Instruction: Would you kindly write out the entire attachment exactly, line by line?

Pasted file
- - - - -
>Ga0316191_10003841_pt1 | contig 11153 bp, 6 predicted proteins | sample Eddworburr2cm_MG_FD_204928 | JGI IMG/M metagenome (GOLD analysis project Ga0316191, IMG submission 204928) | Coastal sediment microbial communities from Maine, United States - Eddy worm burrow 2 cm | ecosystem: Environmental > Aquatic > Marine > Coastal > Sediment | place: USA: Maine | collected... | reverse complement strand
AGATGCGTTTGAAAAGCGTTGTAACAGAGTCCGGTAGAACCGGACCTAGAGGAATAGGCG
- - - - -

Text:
>Ga0316191_10003841_pt1 | contig 11153 bp, 6 predicted proteins | sample Eddworburr2cm_MG_FD_204928 | JGI IMG/M metagenome (GOLD analysis project Ga0316191, IMG submission 204928) | Coastal sediment microbial communities from Maine, United States - Eddy worm burrow 2 cm | ecosystem: Environmental > Aquatic > Marine > Coastal > Sediment | place: USA: Maine | collected... | reverse complement strand
AGATGCGTTTGAAAAGCGTTGTAACAGAGTCCGGTAGAACCGGACCTAGAGGAATAGGCG